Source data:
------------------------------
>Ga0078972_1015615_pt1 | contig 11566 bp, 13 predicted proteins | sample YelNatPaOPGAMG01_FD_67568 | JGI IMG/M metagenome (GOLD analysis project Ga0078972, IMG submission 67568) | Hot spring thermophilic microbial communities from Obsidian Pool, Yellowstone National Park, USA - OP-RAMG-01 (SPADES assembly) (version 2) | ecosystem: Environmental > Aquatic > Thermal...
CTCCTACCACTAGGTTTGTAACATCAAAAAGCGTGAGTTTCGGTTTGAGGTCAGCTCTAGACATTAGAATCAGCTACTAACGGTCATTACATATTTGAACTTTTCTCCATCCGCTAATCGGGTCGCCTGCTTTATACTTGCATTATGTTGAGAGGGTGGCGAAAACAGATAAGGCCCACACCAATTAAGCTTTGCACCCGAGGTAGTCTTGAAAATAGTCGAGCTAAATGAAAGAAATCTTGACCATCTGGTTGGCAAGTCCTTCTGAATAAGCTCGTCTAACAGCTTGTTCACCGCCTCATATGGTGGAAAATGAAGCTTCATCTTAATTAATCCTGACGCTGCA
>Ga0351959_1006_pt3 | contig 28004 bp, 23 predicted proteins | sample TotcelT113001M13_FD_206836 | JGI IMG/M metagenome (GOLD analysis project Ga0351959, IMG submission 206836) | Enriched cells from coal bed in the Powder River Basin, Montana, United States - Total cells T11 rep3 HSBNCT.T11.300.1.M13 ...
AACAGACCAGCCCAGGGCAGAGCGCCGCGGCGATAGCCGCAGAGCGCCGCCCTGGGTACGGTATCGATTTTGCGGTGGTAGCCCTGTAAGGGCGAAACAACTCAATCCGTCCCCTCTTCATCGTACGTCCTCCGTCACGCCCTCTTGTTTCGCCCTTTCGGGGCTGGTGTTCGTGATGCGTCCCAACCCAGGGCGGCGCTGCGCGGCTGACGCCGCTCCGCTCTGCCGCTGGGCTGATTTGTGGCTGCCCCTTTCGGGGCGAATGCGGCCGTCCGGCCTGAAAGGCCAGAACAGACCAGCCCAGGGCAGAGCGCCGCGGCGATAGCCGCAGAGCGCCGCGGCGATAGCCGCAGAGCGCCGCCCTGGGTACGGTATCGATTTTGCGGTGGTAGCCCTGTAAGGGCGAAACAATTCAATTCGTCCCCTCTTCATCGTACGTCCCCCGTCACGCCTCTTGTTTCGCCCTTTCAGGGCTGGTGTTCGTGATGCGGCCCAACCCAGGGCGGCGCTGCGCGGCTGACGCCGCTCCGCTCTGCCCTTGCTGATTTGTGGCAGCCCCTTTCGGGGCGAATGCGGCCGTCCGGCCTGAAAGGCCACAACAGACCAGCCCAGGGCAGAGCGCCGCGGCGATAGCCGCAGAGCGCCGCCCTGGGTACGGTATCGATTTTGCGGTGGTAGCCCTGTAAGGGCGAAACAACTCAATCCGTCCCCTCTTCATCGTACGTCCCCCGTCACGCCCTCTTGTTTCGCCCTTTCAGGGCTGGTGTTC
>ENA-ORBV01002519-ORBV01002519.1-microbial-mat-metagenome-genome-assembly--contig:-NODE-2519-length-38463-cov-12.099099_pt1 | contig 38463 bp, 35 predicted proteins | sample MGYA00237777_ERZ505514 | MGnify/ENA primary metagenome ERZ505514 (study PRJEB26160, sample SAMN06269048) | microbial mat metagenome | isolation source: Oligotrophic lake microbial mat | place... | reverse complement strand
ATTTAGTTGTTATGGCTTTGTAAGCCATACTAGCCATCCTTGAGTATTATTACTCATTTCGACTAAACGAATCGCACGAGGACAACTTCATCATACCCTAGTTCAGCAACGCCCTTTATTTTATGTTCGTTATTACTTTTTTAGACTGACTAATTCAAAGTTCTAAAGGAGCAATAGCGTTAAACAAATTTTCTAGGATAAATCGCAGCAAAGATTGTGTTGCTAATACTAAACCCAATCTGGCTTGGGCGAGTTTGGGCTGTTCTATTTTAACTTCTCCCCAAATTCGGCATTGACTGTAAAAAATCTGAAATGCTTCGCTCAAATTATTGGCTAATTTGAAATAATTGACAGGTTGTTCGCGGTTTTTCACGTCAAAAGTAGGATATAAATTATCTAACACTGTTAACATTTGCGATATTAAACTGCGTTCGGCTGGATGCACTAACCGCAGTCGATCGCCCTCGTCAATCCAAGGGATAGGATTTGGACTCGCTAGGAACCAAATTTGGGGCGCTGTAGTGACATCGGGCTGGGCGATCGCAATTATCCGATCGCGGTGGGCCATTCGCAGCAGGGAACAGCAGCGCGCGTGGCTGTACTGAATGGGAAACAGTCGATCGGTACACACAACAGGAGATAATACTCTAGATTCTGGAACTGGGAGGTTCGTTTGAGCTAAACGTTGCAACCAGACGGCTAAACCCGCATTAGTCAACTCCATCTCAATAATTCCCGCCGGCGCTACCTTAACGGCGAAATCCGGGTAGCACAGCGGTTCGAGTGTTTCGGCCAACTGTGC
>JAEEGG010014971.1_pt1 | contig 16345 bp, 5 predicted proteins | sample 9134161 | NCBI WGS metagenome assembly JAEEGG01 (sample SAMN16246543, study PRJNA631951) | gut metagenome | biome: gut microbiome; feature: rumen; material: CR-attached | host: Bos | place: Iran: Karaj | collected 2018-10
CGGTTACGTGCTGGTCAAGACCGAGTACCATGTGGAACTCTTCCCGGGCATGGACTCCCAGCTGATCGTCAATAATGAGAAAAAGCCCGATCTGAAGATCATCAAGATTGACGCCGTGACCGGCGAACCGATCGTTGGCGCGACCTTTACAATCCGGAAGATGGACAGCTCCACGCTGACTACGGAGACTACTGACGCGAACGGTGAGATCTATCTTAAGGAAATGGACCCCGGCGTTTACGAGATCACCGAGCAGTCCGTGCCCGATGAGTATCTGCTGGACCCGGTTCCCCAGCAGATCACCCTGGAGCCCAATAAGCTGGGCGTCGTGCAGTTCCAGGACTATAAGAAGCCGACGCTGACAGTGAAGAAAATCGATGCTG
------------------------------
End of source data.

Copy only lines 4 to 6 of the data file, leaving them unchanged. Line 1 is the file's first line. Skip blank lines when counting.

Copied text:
AACAGACCAGCCCAGGGCAGAGCGCCGCGGCGATAGCCGCAGAGCGCCGCCCTGGGTACGGTATCGATTTTGCGGTGGTAGCCCTGTAAGGGCGAAACAACTCAATCCGTCCCCTCTTCATCGTACGTCCTCCGTCACGCCCTCTTGTTTCGCCCTTTCGGGGCTGGTGTTCGTGATGCGTCCCAACCCAGGGCGGCGCTGCGCGGCTGACGCCGCTCCGCTCTGCCGCTGGGCTGATTTGTGGCTGCCCCTTTCGGGGCGAATGCGGCCGTCCGGCCTGAAAGGCCAGAACAGACCAGCCCAGGGCAGAGCGCCGCGGCGATAGCCGCAGAGCGCCGCGGCGATAGCCGCAGAGCGCCGCCCTGGGTACGGTATCGATTTTGCGGTGGTAGCCCTGTAAGGGCGAAACAATTCAATTCGTCCCCTCTTCATCGTACGTCCCCCGTCACGCCTCTTGTTTCGCCCTTTCAGGGCTGGTGTTCGTGATGCGGCCCAACCCAGGGCGGCGCTGCGCGGCTGACGCCGCTCCGCTCTGCCCTTGCTGATTTGTGGCAGCCCCTTTCGGGGCGAATGCGGCCGTCCGGCCTGAAAGGCCACAACAGACCAGCCCAGGGCAGAGCGCCGCGGCGATAGCCGCAGAGCGCCGCCCTGGGTACGGTATCGATTTTGCGGTGGTAGCCCTGTAAGGGCGAAACAACTCAATCCGTCCCCTCTTCATCGTACGTCCCCCGTCACGCCCTCTTGTTTCGCCCTTTCAGGGCTGGTGTTC
>ENA-ORBV01002519-ORBV01002519.1-microbial-mat-metagenome-genome-assembly--contig:-NODE-2519-length-38463-cov-12.099099_pt1 | contig 38463 bp, 35 predicted proteins | sample MGYA00237777_ERZ505514 | MGnify/ENA primary metagenome ERZ505514 (study PRJEB26160, sample SAMN06269048) | microbial mat metagenome | isolation source: Oligotrophic lake microbial mat | place... | reverse complement strand
ATTTAGTTGTTATGGCTTTGTAAGCCATACTAGCCATCCTTGAGTATTATTACTCATTTCGACTAAACGAATCGCACGAGGACAACTTCATCATACCCTAGTTCAGCAACGCCCTTTATTTTATGTTCGTTATTACTTTTTTAGACTGACTAATTCAAAGTTCTAAAGGAGCAATAGCGTTAAACAAATTTTCTAGGATAAATCGCAGCAAAGATTGTGTTGCTAATACTAAACCCAATCTGGCTTGGGCGAGTTTGGGCTGTTCTATTTTAACTTCTCCCCAAATTCGGCATTGACTGTAAAAAATCTGAAATGCTTCGCTCAAATTATTGGCTAATTTGAAATAATTGACAGGTTGTTCGCGGTTTTTCACGTCAAAAGTAGGATATAAATTATCTAACACTGTTAACATTTGCGATATTAAACTGCGTTCGGCTGGATGCACTAACCGCAGTCGATCGCCCTCGTCAATCCAAGGGATAGGATTTGGACTCGCTAGGAACCAAATTTGGGGCGCTGTAGTGACATCGGGCTGGGCGATCGCAATTATCCGATCGCGGTGGGCCATTCGCAGCAGGGAACAGCAGCGCGCGTGGCTGTACTGAATGGGAAACAGTCGATCGGTACACACAACAGGAGATAATACTCTAGATTCTGGAACTGGGAGGTTCGTTTGAGCTAAACGTTGCAACCAGACGGCTAAACCCGCATTAGTCAACTCCATCTCAATAATTCCCGCCGGCGCTACCTTAACGGCGAAATCCGGGTAGCACAGCGGTTCGAGTGTTTCGGCCAACTGTGC